In listening sessions with the Atlanta Fed, workforce training providers noted the lack of soft skills in some workers. Those skills can be roughly divided into essential and workplace skills, and this Partners Update article discusses each set of skills.
One outcome of the recent recession is that rural poverty rates are the highest since the mid-1980s. Mil Duncan, founding director of the University of New Hampshire's Carsey Institute, discusses the issues facing the rural poor in an Economic Development podcast episode.
What are the challenges facing small business after the Great Recession? Ty Barksdale of Sutton Bank and Jake Rouch of Erie Regional Chamber and Growth Partnership describe demands of the current workplace, including that workers be adaptable, collaborative, agile, and entrepreneurial.
Philip Harvey, professor of law and economics at Rutgers University, discusses how his proposed direct job creation program would create temporary public-sector jobs, and in the process, help reduce unemployment.
Instead of sending waste to landfills, a municipal approach that prioritizes the reuse, recycling, and remanufacture of materials can provide a range of new jobs. Georgia Tech's Nancey Green Leigh discusses how to create jobs from the waste diversion process.
Satya Rhodes-Conway and James Irwin, senior associates at the Center on Wisconsin Strategy, discuss how retrofitting public and institutional buildings spurs job creation in the real estate sector while reducing building operating costs.
The health care sector has been an important source of new jobs in this economy. Dr. Ricardo Azziz, president of Georgia Health Sciences University, discusses the importance of the sector to the economic well-being of communities and how its growth can help catalyze economic development.
New research suggests that self-employment is becoming an important solution to unemployment in the Southeast, especially in rural areas. But why are there different outcomes for urban and rural areas? And what are the implications for economic developers and policymakers?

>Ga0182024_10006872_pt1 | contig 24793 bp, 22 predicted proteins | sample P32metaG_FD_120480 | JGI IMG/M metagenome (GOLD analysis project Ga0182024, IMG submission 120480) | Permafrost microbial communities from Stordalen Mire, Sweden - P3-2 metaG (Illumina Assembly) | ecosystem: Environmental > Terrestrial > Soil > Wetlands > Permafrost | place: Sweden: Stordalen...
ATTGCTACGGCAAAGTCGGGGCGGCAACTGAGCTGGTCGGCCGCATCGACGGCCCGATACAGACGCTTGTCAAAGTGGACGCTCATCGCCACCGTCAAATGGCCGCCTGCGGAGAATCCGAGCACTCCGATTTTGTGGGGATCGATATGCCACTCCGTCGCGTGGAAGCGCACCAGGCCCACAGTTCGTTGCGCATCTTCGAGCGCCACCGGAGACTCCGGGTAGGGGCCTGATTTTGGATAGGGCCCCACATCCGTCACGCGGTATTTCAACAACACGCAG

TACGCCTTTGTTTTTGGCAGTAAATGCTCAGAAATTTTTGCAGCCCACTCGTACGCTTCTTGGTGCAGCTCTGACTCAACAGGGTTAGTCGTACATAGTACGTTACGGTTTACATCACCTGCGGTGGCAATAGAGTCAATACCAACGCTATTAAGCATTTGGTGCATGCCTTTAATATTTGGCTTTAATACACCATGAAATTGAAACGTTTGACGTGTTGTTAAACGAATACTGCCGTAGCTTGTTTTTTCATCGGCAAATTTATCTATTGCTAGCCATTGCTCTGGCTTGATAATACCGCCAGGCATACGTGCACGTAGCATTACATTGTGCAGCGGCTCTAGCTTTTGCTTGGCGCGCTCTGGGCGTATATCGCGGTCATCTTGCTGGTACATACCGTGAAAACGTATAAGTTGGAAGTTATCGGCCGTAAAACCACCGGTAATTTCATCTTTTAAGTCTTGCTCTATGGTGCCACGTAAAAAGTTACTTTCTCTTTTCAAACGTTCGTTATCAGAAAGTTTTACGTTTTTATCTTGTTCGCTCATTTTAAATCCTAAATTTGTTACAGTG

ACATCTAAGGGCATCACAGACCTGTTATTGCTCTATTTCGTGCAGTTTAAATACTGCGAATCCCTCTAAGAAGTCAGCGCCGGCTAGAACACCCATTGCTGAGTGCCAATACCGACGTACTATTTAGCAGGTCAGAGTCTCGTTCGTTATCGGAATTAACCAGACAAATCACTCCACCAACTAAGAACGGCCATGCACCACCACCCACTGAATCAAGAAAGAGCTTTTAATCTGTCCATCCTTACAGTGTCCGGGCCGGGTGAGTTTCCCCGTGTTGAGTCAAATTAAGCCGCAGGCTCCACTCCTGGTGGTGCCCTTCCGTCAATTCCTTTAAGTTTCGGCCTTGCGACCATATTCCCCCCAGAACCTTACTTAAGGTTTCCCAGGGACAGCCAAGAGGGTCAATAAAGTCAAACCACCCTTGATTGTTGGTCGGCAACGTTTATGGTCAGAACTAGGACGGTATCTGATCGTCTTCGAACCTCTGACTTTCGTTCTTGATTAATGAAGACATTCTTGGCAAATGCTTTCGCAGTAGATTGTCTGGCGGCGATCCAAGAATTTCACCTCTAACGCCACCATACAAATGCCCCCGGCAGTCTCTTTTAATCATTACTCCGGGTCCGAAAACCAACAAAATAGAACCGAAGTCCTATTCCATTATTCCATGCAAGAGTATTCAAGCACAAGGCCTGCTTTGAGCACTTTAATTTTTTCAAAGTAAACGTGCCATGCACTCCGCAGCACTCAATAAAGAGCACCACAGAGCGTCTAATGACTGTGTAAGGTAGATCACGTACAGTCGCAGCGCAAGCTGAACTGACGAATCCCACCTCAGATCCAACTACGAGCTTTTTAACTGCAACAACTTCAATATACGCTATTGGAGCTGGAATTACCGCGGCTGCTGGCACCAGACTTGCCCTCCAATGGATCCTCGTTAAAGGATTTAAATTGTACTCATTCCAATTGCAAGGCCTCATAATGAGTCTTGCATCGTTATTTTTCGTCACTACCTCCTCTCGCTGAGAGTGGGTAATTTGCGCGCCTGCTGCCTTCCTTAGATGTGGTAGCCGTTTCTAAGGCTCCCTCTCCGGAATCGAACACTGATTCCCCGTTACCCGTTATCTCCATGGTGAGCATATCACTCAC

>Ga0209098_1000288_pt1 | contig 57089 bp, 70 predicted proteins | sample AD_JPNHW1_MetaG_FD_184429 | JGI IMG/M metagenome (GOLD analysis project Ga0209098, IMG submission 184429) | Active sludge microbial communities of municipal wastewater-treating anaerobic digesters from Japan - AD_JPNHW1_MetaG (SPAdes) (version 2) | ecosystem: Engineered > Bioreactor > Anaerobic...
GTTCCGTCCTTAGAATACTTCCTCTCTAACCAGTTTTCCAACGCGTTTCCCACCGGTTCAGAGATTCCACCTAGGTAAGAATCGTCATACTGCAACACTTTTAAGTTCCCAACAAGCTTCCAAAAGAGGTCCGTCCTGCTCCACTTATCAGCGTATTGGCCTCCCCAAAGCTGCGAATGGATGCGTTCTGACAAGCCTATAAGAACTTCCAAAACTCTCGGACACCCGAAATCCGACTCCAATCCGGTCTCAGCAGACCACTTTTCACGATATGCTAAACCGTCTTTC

Economic development organizations must develop and execute job creation programs in today's difficult economy, even as their budgets are reduced. Denny Coleman, president and CEO of the St. Louis County Economic Council, discusses how local organizations can still add to the quantity and quality of local jobs.
Jay Moon, president and CEO of the Mississippi Manufacturers Association, discusses the increasingly technical and specialized skills needed to support advanced manufacturing. These skills, he says, are creating a greater focus on working with business, industry, and educational partners to develop a better-skilled workforce.
Microenterprises, which employ about 20 percent of the U.S. private-sector workforce, have been especially important since the recent recession. Connie Evans, president and CEO of the Association for Enterprise Opportunity, discusses how economic developers can grow local jobs by supporting microenterprises.
Newly available data provide fresh insights into employment in the small business sector. Brian Headd, economist in the Small Business Administration's Office of Advocacy, explores the changing relationship of small business to jobs.
Hospitals and their satellite operations are facing human capital frictions as the public demands the latest treatments in the most upgraded facilities and as they prepare to respond to new legislation. Dr. Stephen Newman, chief operating officer with Tenet Healthcare Corp., discusses these workforce challenges and opportunities.
For some low-skilled workers, self-employment appears to be the best opportunity to improve their earnings, but is it? Dr. Magnus Lofstrom, research fellow with the Public Policy Institute of California, discusses whether self-employment improves the earning power of low-skilled workers as well as economic development policies that local and state governments could consider to help this vulnerable population.